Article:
It appears that far too many accept the idea that power and authority are synonymous. It seems to be an underlying assumption that those who possess authority also possess power, or that mortal authority grants power. From my perspective these assumptions are faulty.
Having the physical and mental power to drive a car does not grant authority from the state to do so. Having authority to step to the plate during a Major League baseball game does not guarantee the batter will have the power to hit a home run. You may have the power to go into your neighbor’s home and do as you please but without proper authority, your display of power may make you a criminal.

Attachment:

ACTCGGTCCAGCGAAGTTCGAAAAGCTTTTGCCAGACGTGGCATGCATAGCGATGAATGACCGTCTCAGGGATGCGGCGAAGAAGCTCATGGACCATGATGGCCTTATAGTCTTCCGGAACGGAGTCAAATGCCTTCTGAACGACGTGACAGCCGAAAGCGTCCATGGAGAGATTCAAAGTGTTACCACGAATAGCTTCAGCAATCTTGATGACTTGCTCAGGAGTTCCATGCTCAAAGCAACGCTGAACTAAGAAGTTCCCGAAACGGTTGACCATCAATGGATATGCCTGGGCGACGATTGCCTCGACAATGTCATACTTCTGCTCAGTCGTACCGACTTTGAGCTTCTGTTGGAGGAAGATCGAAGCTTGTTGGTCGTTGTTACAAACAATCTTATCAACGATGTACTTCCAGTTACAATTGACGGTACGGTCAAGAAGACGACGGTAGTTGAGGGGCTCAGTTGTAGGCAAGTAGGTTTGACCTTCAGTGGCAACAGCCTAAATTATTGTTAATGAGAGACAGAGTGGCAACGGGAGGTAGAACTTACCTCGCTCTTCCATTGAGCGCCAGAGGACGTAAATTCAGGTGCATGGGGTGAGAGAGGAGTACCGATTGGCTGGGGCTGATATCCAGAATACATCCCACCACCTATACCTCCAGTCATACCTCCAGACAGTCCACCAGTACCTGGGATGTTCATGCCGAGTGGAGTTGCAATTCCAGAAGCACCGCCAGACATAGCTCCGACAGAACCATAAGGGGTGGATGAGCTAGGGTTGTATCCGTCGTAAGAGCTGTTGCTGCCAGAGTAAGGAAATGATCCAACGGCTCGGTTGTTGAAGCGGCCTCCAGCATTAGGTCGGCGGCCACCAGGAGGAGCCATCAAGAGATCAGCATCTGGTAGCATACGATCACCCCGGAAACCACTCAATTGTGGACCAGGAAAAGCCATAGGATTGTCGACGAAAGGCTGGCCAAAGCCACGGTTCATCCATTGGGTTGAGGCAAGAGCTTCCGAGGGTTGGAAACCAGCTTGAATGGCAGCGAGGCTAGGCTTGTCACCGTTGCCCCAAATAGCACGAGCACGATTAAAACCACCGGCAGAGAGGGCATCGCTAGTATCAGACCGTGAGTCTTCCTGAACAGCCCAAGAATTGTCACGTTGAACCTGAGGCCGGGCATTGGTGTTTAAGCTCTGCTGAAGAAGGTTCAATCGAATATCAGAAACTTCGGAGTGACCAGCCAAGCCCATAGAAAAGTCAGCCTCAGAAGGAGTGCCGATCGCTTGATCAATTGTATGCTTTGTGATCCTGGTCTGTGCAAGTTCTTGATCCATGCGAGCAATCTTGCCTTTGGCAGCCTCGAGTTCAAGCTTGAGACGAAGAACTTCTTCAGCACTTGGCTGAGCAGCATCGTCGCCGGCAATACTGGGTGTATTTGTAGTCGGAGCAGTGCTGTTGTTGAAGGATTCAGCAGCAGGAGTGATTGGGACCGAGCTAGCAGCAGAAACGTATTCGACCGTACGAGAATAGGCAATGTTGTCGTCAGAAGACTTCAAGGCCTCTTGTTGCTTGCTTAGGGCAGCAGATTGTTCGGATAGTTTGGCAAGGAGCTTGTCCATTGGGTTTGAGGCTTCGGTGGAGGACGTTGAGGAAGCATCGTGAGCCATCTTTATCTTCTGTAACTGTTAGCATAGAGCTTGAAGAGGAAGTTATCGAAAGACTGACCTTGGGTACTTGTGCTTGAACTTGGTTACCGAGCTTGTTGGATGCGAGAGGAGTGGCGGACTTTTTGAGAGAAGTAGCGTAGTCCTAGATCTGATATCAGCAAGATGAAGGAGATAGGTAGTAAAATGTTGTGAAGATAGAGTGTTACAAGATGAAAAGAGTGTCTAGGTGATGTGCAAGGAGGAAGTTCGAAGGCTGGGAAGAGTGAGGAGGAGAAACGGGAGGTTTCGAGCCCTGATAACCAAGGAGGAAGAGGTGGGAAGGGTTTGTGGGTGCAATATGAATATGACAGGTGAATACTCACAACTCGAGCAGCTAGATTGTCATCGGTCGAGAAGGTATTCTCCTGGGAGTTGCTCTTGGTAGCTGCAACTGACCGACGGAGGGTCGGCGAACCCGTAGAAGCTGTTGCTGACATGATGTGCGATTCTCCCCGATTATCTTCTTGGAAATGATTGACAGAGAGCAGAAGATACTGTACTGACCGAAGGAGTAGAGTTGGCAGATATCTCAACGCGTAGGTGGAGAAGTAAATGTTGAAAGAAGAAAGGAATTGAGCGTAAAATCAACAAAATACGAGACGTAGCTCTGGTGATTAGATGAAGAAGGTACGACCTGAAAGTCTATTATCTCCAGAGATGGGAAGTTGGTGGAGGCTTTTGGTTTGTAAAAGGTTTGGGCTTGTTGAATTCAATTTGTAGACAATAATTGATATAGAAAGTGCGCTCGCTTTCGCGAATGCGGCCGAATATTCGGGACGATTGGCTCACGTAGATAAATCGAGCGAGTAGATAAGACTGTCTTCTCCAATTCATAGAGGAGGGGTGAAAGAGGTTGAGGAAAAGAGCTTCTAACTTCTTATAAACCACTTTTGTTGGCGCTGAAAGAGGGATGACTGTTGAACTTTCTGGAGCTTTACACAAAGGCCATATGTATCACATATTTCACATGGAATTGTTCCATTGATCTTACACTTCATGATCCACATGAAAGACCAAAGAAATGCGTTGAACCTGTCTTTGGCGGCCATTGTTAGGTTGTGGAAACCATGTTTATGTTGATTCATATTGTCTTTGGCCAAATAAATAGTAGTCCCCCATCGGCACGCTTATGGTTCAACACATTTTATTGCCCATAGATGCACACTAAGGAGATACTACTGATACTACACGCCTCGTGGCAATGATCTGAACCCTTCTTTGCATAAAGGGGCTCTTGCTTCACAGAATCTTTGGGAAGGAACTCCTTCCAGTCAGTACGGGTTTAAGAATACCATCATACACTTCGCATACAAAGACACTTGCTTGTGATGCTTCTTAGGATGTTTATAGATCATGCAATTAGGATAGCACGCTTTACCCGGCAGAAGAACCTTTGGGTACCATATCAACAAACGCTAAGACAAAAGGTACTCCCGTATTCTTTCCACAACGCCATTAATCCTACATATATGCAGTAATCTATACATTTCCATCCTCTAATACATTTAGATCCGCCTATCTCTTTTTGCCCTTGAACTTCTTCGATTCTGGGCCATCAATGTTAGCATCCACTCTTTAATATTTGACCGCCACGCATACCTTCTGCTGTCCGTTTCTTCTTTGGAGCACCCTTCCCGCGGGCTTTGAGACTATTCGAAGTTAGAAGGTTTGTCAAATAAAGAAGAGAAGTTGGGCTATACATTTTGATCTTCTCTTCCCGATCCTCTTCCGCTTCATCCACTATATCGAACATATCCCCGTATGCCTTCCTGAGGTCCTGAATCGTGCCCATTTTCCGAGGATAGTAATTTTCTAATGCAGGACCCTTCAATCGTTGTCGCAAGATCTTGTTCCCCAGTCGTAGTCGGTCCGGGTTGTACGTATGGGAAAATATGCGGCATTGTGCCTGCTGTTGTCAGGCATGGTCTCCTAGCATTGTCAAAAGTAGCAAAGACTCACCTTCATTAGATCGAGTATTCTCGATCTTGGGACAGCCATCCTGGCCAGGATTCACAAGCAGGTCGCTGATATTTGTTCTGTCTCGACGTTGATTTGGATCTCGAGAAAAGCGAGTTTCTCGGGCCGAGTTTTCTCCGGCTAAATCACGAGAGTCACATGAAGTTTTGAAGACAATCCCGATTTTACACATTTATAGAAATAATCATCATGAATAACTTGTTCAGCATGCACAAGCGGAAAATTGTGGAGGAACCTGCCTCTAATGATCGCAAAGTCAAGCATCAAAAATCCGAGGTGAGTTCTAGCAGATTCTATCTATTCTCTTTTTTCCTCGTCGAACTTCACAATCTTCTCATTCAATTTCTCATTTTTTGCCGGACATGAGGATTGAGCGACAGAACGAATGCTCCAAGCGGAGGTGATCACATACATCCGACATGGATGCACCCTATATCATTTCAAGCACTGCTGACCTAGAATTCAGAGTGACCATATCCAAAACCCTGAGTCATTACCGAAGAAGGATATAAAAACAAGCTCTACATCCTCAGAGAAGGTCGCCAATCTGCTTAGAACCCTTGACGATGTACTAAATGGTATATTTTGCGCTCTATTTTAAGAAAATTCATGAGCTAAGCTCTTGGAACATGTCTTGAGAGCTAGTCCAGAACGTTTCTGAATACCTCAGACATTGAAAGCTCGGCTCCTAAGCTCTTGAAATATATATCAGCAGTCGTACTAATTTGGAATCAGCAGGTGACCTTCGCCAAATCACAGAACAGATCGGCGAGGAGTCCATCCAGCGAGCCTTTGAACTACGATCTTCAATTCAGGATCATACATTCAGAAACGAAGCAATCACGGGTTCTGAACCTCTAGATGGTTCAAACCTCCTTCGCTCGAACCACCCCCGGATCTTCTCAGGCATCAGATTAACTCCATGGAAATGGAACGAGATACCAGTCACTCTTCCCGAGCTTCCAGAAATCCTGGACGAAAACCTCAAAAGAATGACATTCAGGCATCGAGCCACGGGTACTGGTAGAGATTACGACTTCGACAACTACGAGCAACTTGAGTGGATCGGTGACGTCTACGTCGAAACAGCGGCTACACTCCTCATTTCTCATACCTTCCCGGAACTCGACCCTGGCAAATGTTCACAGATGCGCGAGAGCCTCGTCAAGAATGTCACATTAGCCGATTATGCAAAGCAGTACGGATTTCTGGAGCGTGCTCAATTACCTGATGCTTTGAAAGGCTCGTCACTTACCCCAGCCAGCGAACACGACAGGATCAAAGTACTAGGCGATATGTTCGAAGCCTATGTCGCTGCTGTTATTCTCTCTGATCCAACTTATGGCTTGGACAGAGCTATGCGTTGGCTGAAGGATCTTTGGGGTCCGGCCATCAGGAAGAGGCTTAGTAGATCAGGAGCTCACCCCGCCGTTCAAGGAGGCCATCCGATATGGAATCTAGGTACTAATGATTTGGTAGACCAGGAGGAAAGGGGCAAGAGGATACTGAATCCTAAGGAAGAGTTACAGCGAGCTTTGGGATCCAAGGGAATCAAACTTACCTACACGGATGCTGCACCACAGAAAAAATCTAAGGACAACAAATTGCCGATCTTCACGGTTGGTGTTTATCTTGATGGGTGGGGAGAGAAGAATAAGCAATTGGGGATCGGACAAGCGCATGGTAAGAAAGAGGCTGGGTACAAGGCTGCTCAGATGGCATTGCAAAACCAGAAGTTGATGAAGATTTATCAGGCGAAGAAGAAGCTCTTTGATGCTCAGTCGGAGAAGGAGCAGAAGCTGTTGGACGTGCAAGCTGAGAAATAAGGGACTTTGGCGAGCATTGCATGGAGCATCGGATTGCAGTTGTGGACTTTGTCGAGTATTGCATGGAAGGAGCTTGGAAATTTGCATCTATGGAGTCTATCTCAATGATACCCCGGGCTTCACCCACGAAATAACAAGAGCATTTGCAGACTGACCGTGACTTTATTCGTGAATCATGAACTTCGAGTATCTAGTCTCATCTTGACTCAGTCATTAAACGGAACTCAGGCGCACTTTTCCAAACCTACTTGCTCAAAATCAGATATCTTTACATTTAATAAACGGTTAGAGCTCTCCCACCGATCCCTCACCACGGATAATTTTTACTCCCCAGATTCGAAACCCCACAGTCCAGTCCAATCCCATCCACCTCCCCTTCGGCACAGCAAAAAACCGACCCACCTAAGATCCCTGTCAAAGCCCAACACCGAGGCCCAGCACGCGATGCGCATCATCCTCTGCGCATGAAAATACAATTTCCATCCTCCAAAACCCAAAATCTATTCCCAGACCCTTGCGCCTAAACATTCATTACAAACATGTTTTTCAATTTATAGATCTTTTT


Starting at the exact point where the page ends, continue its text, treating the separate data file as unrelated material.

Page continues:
Believing authority grants power can also bring disappointment when those in authority are unable to work the miracles we assumed their roles implied. We may be even more disappointed when we find ourselves in positions of authority. A new title may grant us expanded access but it does not necessarily endow us with additional skill or wisdom. In the absence of active power, authority is all but void.
On the other hand, power alone is not enough to govern anything. Those who use their power to demand authority, that is not rightfully theirs, or those who attempt to take it by force eventually fall. Power is slippery in the hands of those who want it most.